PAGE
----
It is commonly known that Lift Every Voice and Sing is the Black National Anthem and has so much history. I doubt that very few people don’t know the whole song. But anyways, it is a prideful contribution to Black History and all the obstacles we have overcome as well as the achievements of our ancestors.
With every great thing, there needs to be analyzation for deeper meaning and
Both tunes and beats of negro spirituals and Gospel Songs derived
from cultural enviornment. The beginning set of negro spirituals were
inspired by ofcourse African music.
Some of those tunes were known
as “Shouts” which went alongside with hand clapping and foot tapping.
Shouts involved this:
After regular worship service ended,
congregations stuck around for what
they called a “ring shout”. It was a
survival of the primitive type of African dance. THerefore, educated preaches and members placed their ban on it. Men and women situated themselves together in a ring. The music began, for example with a Spiritual and the ring began to move, slow, then quickly. THe same musical phrase was sounded over and over hourly THis created a state of being overjoyed. Women scream and fell down. Men,
got very tired and dropped out of the ring. So yes, that is what we call a
Some African American religious singing at this period was known as a “moan” or even a “groan. mOaning
or groaning is not something that represents pain. This was a kind of blissful version of a song, combined with humming and spontaneous melodic variation.
Beginning in the early 19th century, Black people were taking part in the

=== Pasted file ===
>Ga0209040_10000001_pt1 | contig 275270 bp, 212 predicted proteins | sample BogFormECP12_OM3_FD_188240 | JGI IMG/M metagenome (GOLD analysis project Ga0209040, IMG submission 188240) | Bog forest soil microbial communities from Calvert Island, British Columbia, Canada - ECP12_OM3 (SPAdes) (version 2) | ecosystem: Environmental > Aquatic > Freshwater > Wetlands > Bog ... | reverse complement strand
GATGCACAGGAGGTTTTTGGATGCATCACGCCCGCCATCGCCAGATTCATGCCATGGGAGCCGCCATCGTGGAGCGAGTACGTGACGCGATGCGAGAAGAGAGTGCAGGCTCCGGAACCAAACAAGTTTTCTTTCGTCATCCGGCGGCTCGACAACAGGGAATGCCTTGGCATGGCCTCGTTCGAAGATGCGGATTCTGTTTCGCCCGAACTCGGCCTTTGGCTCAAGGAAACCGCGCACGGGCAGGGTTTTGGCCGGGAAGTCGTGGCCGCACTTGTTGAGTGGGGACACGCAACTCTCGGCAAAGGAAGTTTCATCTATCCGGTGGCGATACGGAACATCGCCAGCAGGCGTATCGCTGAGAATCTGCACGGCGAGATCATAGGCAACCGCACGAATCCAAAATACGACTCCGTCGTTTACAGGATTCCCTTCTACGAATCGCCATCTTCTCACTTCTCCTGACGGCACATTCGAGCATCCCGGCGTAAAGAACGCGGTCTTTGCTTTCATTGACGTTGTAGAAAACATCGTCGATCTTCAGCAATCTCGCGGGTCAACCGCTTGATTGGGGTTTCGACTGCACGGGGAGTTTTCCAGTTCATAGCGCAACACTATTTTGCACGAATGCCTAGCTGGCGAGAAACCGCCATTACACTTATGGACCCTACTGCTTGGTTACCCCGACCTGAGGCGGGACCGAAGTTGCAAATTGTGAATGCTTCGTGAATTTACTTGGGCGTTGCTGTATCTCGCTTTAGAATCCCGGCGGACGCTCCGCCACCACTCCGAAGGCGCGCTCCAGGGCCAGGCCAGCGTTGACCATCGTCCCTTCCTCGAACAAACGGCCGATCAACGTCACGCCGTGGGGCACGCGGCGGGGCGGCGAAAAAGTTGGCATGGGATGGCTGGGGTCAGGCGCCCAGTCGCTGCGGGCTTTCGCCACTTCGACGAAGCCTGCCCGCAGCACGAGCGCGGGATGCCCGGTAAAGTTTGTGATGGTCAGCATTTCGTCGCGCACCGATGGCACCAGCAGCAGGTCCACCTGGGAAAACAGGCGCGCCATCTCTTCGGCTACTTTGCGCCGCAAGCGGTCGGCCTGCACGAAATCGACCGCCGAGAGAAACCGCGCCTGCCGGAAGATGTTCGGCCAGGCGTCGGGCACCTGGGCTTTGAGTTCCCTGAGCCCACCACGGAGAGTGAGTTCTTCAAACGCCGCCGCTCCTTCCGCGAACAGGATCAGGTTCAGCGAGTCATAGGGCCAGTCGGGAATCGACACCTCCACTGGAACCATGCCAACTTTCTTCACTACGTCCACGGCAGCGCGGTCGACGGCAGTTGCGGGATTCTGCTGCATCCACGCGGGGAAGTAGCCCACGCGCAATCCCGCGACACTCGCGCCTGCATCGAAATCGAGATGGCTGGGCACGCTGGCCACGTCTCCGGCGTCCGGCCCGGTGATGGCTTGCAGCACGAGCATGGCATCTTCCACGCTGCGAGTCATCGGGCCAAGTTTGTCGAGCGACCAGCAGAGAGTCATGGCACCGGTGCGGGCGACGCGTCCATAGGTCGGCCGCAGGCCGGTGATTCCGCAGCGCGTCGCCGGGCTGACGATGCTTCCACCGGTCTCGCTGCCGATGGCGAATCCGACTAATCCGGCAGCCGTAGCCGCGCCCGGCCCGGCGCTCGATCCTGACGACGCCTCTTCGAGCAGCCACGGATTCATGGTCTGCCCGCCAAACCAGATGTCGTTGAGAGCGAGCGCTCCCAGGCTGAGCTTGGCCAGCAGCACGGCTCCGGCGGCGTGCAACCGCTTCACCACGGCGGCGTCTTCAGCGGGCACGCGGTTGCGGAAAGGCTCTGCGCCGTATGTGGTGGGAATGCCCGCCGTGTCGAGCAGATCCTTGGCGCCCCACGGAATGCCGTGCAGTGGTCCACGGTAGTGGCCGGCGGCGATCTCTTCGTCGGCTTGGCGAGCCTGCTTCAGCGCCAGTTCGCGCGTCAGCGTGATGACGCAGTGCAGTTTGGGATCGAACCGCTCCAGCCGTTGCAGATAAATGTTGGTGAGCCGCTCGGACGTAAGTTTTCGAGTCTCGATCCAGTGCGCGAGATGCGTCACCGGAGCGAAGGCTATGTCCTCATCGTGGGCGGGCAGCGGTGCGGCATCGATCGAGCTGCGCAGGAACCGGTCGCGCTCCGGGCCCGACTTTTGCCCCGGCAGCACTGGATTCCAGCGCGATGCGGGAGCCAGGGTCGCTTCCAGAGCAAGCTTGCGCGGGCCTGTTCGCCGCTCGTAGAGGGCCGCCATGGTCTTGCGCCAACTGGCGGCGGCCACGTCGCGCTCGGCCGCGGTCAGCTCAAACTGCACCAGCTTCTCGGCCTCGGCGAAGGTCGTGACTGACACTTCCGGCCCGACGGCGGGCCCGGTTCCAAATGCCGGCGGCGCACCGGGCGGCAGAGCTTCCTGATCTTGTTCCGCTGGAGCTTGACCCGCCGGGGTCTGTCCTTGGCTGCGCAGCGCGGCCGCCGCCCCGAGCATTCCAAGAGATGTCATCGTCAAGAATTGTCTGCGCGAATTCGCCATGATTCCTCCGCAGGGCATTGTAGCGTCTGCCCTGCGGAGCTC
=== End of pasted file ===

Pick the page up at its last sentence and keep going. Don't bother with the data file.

Second Awakening. Our peoples gathered together in camp meetings
and sang without the use of a hymnbook. People were composing
the most spontaneous songs in that
very moment. So you could just call
them lyrical geniuses. THese were
spiritual songs nad the word sperichil
showed up for the first time in the
“Slave Songs of the United States”.
Negro Spirituals were definitely Christian songs.For instance, the “dark days of bondage” had a great hope and
strong faith that God will always be with the slaves. During the time of slavery and even later, the workers and slaves sang work songs. This
In this case, they had to organize their efforts to carry off a fallen tree
or heavy load.
Prisoners were even allowed to sing “chain gang” songs while they were fixing on the road or some
other kind of construction project.
Drivers could sing quiet songs as long
as they did not go against slaveholders. These songs were sung by one person or a group of slaves. The people were singing these songs as a way to express deep feelings and
cheering one another on. These songs even contained a hidden message.
Those codes ofcourse had benefits for those enslaved. IT expressed a way of escaping to freedom.
HOme represents heaven, but it specifically means a sweet and free country for slaves.
Fugitives used “chariot” or “train”.
Two Black Spirituals, “THe Gospel Train”
and “Swing Low, sweet chariot” stands for the Underground Railroad, a way that frees the slaves.
Well, we have many times heard “Swing low, sweet chariot”, but
somehow the Gospel Train escapes me.
THe song goes like this “SHe is coming..get on board…there is room for many more.
Now, let’s get out our bibles please.
The “balm in Gilead is directly connected to this great book.
This spiritual is stated in the Old
testament, but is talking about the
New Testament. In the Old testament, the balm of Gilead is unable to heal
sinners. Yet, in the New Testament,
Jesus heals everyone who comes to him.
The point is these spirituals touch
the hearts of our ancestors, so they
have a special meaning to us in general. They once lived and it’s
important we understand what they
went through to know how they survived. It’s important to know this
to understand how clever and strong willed and strong they were. So I’m
happy indeed to have more knowledge
of black history under my belt, so very happy!
There’s more information to capture…